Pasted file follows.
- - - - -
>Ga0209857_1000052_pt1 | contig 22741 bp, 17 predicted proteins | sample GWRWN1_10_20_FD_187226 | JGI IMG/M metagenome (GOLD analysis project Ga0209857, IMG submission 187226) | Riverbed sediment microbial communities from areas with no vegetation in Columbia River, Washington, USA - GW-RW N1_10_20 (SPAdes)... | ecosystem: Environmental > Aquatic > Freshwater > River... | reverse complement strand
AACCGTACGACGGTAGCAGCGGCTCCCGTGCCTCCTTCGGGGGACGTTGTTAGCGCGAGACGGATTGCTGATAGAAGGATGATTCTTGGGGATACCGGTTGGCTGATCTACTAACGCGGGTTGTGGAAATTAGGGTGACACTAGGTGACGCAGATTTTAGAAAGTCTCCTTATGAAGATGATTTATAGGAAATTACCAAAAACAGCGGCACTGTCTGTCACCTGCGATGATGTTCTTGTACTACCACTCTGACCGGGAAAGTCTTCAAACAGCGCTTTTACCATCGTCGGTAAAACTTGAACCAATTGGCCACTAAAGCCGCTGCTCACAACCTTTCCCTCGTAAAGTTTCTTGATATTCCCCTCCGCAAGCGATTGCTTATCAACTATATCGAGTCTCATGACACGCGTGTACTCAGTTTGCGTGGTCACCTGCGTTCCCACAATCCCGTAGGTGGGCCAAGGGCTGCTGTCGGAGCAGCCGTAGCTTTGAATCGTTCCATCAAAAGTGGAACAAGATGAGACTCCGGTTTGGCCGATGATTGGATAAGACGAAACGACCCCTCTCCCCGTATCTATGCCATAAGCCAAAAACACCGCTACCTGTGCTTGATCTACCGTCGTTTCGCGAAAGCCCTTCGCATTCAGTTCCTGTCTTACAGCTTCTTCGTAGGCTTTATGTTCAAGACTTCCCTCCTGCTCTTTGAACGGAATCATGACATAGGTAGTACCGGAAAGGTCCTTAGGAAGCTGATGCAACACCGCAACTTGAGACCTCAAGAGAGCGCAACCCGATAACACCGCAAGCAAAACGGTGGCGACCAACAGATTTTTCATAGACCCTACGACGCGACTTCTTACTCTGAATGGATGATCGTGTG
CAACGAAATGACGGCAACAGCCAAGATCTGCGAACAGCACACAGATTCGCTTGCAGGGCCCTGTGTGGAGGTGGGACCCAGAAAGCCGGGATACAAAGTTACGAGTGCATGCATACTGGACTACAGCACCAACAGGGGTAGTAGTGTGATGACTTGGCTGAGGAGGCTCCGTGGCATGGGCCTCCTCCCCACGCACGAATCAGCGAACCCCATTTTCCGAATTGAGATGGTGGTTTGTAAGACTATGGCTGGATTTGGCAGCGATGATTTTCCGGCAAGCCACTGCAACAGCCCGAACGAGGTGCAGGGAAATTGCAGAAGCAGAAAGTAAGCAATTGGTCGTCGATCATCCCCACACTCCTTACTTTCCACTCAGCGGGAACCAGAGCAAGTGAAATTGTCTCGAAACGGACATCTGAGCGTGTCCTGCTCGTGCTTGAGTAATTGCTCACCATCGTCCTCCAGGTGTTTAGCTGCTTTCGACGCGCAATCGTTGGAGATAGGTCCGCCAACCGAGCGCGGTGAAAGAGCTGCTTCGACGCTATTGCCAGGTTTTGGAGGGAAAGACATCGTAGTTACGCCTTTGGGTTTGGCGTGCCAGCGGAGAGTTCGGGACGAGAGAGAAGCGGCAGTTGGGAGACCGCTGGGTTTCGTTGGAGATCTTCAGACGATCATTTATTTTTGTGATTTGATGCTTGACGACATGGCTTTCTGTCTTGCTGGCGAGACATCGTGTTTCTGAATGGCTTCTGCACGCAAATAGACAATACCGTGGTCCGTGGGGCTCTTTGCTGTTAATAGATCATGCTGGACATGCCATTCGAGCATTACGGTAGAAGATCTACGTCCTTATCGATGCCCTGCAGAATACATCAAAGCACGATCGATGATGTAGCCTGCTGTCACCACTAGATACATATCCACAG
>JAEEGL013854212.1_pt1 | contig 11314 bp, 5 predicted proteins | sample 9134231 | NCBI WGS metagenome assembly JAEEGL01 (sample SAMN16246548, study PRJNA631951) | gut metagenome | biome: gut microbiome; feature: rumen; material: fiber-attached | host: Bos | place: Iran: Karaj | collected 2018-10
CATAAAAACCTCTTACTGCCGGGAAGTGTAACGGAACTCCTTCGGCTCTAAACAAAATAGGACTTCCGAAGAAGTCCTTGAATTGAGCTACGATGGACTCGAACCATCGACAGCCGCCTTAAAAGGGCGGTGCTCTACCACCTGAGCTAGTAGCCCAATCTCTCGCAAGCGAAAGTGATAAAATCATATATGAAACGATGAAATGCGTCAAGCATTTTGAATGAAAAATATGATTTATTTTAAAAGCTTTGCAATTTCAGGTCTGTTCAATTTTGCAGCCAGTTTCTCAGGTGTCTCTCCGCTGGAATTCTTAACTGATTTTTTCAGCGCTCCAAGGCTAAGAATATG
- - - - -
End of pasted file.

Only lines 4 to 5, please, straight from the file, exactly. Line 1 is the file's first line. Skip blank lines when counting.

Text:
>JAEEGL013854212.1_pt1 | contig 11314 bp, 5 predicted proteins | sample 9134231 | NCBI WGS metagenome assembly JAEEGL01 (sample SAMN16246548, study PRJNA631951) | gut metagenome | biome: gut microbiome; feature: rumen; material: fiber-attached | host: Bos | place: Iran: Karaj | collected 2018-10
CATAAAAACCTCTTACTGCCGGGAAGTGTAACGGAACTCCTTCGGCTCTAAACAAAATAGGACTTCCGAAGAAGTCCTTGAATTGAGCTACGATGGACTCGAACCATCGACAGCCGCCTTAAAAGGGCGGTGCTCTACCACCTGAGCTAGTAGCCCAATCTCTCGCAAGCGAAAGTGATAAAATCATATATGAAACGATGAAATGCGTCAAGCATTTTGAATGAAAAATATGATTTATTTTAAAAGCTTTGCAATTTCAGGTCTGTTCAATTTTGCAGCCAGTTTCTCAGGTGTCTCTCCGCTGGAATTCTTAACTGATTTTTTCAGCGCTCCAAGGCTAAGAATATG